A quick scan of the article gave me the identity and location where the body was found. The victim had been Sadie Nayar, who had disappeared from San Marcos three weeks ago. Her body had been found in a dumpster behind an abandoned parts supply warehouse in Pine Marsh. My first question that came to mind was, “Where the hell was Pine Marsh?” Eventually, I would discover that the tiny almost-town of Pine Marsh, which sprang up to meet the demands of the auto plant in neighboring Grover, had basically been starved to death when the plant closed and cut off its cash flow.
Significantly, Pine Marsh was thirty minutes from Haven.
I shook my head in denial. “There’s no way we could have known about thi… Waitaminute. There’s no way
could have known about this.”
Dad and Mom traded looks. “I got a call last night from a friend in the department. That’s what woke me up from a dead sleep.”
“I went downstairs to find out why the TV was still on and couldn’t find you anywhere,” Mom added reproachfully.
“The last thing I wanted to do was worry your mother, but under the circumstances, I didn’t think I could hide the fact that our son had mysteriously vanished from the living room.”
“Paul, this silly fascination with what’s going on out there has gone on far enough,” Mom snapped at me. She reached across the table and grabbed my hand, her grip going from firm to “death clutch” in a matter of moments. “I don’t care which one of you two are more responsible, I just need for it to stop.”
I gently pulled my hand away and focused on the more reasonable of the two.
“Dad, we did exactly what I told you. We went to the cemetery and came straight back. She was going with or without me, and there was no way I was going to let her go off by herself.”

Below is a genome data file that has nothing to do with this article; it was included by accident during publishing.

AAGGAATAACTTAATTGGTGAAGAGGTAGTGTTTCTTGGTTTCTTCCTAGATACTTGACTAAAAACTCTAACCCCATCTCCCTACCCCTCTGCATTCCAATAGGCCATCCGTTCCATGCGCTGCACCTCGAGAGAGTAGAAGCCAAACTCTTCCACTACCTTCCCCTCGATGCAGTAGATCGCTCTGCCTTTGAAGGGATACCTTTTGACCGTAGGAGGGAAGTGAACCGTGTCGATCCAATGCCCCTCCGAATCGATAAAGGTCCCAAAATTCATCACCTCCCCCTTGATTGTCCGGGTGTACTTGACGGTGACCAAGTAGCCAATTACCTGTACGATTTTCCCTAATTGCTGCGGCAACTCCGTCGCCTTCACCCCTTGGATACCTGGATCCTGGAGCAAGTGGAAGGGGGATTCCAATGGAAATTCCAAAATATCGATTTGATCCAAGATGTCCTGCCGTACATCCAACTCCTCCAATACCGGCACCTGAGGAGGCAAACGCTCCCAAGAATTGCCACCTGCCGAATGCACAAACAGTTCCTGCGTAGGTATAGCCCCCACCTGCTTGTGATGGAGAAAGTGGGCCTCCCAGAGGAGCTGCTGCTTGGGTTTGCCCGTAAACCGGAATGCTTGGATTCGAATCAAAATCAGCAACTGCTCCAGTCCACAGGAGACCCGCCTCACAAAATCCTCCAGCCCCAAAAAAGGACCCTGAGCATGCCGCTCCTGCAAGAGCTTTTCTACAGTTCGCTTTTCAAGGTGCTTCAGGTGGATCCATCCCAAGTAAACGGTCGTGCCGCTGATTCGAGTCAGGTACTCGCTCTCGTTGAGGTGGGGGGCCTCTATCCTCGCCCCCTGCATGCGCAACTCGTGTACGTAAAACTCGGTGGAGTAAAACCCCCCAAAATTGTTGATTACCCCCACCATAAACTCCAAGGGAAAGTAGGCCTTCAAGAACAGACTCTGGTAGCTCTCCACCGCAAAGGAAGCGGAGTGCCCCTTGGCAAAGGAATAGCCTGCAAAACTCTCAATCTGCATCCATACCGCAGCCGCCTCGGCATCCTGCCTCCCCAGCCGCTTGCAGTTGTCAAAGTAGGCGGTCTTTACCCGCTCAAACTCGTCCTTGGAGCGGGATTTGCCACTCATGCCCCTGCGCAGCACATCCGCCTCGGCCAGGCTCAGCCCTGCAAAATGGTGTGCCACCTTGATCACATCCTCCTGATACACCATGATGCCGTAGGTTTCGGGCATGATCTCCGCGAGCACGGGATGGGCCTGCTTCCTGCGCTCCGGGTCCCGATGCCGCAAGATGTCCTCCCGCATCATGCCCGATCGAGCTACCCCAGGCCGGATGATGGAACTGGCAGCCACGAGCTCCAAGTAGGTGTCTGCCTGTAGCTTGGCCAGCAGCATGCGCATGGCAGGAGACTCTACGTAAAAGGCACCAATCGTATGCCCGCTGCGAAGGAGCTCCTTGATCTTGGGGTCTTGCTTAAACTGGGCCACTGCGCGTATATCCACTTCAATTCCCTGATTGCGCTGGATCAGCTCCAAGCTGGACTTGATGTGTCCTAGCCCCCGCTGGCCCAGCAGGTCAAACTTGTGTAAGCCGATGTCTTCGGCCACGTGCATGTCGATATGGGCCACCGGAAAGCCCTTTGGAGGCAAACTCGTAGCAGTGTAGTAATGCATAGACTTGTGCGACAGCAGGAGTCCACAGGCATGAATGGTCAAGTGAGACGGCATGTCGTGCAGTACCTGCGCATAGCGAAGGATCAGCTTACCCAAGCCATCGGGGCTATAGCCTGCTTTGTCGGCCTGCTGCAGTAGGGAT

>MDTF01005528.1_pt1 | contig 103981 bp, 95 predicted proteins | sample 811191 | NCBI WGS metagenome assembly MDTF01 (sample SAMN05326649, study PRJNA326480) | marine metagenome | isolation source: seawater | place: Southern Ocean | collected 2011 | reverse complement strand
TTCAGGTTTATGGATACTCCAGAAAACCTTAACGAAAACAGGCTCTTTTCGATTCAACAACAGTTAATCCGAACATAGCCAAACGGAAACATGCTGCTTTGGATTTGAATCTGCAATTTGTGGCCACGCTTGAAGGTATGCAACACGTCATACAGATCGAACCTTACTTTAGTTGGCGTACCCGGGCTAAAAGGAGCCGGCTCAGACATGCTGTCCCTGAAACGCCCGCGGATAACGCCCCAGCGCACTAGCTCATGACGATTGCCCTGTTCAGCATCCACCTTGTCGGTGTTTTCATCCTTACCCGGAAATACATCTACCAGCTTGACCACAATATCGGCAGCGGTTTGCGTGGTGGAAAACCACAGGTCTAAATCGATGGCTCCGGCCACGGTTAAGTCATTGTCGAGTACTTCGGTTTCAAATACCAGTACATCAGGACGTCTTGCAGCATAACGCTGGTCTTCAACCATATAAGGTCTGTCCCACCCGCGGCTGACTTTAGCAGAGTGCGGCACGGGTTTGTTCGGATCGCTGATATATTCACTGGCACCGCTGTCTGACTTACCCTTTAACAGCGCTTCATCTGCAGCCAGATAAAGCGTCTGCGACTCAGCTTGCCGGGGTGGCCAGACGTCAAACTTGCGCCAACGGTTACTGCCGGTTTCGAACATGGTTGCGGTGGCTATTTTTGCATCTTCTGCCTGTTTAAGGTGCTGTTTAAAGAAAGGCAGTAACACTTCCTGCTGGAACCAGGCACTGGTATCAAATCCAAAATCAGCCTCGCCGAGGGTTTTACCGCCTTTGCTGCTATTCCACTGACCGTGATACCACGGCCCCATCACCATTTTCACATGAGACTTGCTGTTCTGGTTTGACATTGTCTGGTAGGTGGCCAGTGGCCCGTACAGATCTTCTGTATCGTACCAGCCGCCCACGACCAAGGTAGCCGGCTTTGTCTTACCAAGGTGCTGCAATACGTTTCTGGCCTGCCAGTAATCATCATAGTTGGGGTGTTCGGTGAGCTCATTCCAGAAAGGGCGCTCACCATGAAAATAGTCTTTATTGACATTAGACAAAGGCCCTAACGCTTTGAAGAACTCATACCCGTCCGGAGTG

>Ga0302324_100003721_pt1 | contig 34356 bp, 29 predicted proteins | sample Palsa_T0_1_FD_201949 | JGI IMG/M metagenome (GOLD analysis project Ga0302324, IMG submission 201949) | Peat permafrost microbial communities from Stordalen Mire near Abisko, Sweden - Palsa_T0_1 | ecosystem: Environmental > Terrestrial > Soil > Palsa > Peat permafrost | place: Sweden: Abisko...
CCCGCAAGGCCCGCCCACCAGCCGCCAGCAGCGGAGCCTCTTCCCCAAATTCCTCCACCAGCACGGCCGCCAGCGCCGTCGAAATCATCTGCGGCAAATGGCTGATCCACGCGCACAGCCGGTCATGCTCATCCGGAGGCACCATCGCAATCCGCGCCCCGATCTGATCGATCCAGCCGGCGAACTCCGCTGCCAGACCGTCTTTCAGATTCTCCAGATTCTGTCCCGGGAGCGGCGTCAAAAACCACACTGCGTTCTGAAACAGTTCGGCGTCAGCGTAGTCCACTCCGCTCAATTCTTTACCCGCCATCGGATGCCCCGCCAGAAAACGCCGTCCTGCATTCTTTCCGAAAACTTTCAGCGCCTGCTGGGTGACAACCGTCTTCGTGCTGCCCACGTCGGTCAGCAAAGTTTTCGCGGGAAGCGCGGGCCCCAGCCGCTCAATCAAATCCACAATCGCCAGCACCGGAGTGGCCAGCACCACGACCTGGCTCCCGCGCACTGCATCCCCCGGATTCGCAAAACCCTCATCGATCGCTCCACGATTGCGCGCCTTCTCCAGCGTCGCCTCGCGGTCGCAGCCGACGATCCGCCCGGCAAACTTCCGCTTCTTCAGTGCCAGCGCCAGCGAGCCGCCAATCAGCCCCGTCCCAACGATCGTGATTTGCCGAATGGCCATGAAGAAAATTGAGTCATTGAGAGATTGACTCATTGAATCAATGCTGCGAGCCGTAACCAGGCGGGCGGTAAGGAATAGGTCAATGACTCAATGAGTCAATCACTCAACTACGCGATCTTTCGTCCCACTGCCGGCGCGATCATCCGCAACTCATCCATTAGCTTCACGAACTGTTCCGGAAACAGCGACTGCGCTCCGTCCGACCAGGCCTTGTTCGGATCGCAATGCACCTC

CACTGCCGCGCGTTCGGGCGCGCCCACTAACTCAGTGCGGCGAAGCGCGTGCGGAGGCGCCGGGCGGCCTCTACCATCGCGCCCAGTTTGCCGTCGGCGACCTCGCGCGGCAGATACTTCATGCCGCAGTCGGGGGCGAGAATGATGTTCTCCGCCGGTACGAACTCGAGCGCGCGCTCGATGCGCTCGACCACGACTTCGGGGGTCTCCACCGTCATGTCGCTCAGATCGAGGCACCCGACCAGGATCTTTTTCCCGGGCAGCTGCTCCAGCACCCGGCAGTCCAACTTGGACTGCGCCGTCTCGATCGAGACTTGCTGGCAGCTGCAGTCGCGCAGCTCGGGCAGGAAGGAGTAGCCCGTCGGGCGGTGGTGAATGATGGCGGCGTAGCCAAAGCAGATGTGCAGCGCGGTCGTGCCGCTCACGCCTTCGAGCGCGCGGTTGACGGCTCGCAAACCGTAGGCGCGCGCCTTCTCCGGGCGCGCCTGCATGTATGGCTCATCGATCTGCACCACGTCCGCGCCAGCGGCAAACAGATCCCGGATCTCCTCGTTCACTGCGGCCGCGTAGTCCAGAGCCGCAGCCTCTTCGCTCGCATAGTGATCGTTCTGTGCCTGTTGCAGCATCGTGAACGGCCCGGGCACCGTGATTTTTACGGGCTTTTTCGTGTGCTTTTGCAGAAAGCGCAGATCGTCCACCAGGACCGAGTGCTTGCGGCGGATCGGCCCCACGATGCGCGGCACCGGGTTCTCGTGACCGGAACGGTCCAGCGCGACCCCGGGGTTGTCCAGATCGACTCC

“I never thought you would’ve gone anywhere without telling us,” my father replied with a belabored sigh. “But I was also banking on the fact that this had something to do with Claudia.”
Suddenly it dawned on me. “You called Pat.” It was more a statement than a question.
“I told myself that I would wait another thirty minutes before calling her, and buddy, you got in just under the wire.”
“Great, so I’m in trouble for something Claudia wanted to do and Pat doesn’t even know about it.”
Mom leaned back in her chair and folded her arms. “She does now. I called her this morning.” Both Dad and I glanced over at her in surprise. “I figure neither of you will be making any more cemetery runs for now until Halloween.”
“Wait. Wait. Wait.
punished?” I looked to Dad. “You said yourself I couldn’t let her go off on her own, especially with this Mad Strangler loose.”
Dad glared at me and leaned forward almost confrontationally. “Is that what they’re calling this bastard at your school?”
I searched his face. I hadn’t expected that sort of reaction. “No, I-I just made that up just now.”
“Well, save the funny names for your stand-up routine.” He sighed and seemed to regain a little of his composure. “I figure it won’t be long before the press is worshipping this sicko. I don’t like to hear it from my own son.” Dad threw himself up out of his chair and disappeared into the garage.
I glanced over at Mom. She was giving me that look like she wanted to wrap me in a blanket and cradle all one hundred thirty pounds of me against her chest like I was three months old again. It gave me the creeps.
Just to break the silence, I asked, “Why are you dressed up?”
“I’m going to church,” she replied. “And you’re coming with me.”
Once the surprise subsided, I realized that this was a much more acceptable option to cutting the grass. I didn’t argue.
“What about Dad?”
She lowered her head. “I’m working on that. He’s a harder sell.”
“Can I take my own car to church or is that part of the punishment?”
Mom gave me a look of confused shock. “Of course not, Paul, but don’t you want to go with..?”
Ignoring her, I strode into the garage behind my father, giving the door a slam of my own.